1947: 4 movies

(Last updated 30 April 2014)

The Lady from Shanghai
Written by, directed by, and produced by Orson Welles
Cinematography by Charles Lawton Jr.
Editing by Viola Lawrence
Art Direction by Sturges Carne and Stephen Goosson
Set Decoration by Wilbur Menefee and Herman N. Schoenbrun
Costume Design by Jean Louis
Music by Heinz Roemheld
Starring Orson Welles, Rita Hayworth,
Everett Sloane, and Glenn Anders

   This year is a highlight in cinematic history, with 4 masterpieces, all emphasizing dark, darker, and darkest moods, and interestingly all featuring women as the main catalysts of story.
   A lot of people make such a big to-do about Orson Welles' first big movie "Citizen Kane" (1940) that this one doesn't seem to get enough respect. While Welles was, from the start, looking to revolutionize Hollywood, it took him a few tries to fully learn the craft and Hollywood grammar. By 1947, however, he had mastered movie-making so well that he could brilliantly mock and subvert Hollywood conventions, simultaneously showcasing the inventive energy that he had already made such a great impact with on stage and radio. Luckily for movie-watchers, that's just what the movie-industry needed at the time: a movie to shake things up, to shock, and prove that art isn't about copying a format, it's about delivering the hope of newness and exposing the trickiness of deceit. It's about the perils of a lazy mind and spirit.
  The sound editing, the image editing, the story, the acting, and soundtrack all swirl dizzily, lazily, like sharks in search of blood, until finally the movie picks up steam and becomes a frenzied thriller, making this not only one of the strangest and fantastic movies of the year, but of all time. At the same time, it feels like a rich novel touching powerfully on various social themes of class, employees versus employers, on the definition of a man, on love versus marriage, on the search for truth, and on how we might never know what is true.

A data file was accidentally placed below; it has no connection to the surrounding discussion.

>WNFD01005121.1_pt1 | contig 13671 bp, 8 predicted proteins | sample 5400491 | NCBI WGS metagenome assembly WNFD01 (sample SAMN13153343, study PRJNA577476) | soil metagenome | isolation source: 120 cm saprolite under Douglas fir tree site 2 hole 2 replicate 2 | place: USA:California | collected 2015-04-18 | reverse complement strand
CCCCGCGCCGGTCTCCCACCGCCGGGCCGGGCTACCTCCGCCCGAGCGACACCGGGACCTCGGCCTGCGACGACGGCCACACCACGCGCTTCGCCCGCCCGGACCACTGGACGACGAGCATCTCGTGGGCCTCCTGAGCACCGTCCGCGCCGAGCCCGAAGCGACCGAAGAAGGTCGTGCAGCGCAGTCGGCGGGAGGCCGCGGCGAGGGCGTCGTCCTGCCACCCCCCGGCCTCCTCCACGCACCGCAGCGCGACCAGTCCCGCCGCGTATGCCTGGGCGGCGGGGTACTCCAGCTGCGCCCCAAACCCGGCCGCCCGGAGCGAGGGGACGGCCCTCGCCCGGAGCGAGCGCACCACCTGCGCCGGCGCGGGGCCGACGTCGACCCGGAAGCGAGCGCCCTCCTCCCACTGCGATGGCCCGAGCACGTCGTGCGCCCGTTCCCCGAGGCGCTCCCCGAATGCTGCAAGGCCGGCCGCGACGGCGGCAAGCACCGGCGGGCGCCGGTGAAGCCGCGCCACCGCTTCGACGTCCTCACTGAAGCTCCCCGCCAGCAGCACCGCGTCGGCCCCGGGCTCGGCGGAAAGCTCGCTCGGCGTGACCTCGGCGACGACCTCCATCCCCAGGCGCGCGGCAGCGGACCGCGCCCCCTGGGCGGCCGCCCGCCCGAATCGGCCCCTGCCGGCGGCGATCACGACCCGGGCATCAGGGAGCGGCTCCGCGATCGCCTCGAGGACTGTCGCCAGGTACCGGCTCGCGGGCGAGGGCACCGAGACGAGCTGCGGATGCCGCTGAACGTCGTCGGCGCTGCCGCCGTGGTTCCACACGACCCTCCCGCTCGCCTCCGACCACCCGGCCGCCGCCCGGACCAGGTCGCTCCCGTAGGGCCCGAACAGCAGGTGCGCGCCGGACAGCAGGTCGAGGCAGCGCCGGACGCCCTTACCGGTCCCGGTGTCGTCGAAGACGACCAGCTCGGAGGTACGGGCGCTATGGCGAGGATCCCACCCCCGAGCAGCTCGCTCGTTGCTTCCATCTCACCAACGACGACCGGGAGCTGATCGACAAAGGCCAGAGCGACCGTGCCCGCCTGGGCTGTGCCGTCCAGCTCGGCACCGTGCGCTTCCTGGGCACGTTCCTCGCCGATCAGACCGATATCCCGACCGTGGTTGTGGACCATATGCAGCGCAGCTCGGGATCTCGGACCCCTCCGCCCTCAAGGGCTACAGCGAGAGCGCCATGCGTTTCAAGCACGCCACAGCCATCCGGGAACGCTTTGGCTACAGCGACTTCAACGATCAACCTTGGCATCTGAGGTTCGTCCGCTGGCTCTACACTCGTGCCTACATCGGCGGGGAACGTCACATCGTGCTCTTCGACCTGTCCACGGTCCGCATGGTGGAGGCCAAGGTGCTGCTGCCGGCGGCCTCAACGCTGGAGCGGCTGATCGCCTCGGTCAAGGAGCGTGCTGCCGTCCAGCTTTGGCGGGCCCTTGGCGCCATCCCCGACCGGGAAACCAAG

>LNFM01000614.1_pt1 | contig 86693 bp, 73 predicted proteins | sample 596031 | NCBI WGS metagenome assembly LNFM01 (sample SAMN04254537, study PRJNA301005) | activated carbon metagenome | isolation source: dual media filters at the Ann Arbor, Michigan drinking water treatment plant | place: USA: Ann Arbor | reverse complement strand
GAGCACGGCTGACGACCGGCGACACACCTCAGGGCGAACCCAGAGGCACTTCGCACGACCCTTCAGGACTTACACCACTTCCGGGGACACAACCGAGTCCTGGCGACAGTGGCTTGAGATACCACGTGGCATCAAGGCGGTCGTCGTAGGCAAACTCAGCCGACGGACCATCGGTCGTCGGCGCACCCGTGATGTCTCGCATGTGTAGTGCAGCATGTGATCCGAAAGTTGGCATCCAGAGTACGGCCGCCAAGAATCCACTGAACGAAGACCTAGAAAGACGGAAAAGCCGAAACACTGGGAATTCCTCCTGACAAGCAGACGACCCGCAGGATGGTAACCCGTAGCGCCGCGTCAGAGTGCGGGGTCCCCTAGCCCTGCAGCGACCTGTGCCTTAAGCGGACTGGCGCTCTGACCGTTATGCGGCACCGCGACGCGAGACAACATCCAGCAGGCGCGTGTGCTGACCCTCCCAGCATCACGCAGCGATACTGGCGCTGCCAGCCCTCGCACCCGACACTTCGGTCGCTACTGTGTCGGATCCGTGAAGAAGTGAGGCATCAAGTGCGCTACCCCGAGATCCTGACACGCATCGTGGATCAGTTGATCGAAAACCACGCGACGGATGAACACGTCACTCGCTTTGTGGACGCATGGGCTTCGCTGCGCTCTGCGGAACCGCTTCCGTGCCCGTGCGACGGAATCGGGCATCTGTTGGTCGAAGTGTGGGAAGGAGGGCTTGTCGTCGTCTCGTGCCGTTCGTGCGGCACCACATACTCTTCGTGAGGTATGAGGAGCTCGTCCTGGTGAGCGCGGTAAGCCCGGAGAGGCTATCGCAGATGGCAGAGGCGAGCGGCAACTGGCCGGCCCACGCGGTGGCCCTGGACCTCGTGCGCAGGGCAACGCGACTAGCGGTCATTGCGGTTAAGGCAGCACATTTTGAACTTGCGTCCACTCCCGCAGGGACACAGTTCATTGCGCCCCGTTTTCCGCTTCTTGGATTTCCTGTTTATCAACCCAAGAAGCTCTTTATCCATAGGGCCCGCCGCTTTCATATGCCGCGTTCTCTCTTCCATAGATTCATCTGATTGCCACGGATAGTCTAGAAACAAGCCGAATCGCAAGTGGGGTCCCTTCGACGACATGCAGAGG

All of this is engaging stuff, but it's the ever-shifting settings that keep the motor running, as if we were taking a safari deeper and deeper into some dark and undiscovered psychological jungle. It's also the comedic fluorishes, which are not relieving at all, but instead each so subtly and surprisingly placed, that they heighten the macabre nightmare and make the situation feel more real unto itself. It's such an eccentric movie that I bet even the story of its making would be an interesting story!

Black Narcissus
Written, directed, and produced by
Michael Powell and Emeric Pressburger
Music by Brian Easdale
Cinematography by Jack Cardiff
Editing by Reginald Mills
Production Design by Alfred Junge
Costume Design by Hein Heckroth
Makeup by George Blackler
Hairstyles by Biddy Chrystal
Starring Deborah Kerr, Kathleen Byron,
Jean Simmons, Sabu, and Eddie Whaley Jr.

   An elaborate British set production which begins like it's going to be inspiring entertainment about a group of women who convert a Himalayan village to Christianity. Instead, it gradually reveals itself to be a psychological x-ray of a woman who is reconsidering her life's path, her sexual and love life, her spirituality, her location and work, as well as questioning her sanity and reflecting on age. We see playing out around her all the paths that she could take which is where all the color, sound, and fury comes in. Then we see her retreat into loneliness. Does anyone win here? Well, our senses do, for sure, and so do our emotions! As for the characters, maybe only youth wins.
   The photography and choreography are beyond compare. The flashback scenes are tremendously filmed, Deborah Kerr is easy to sympathize with, and Kathleen Byron is a mad genius actor! Only a couple actors seem to be miscast, most obviously: David Farrar as Mr. Dean.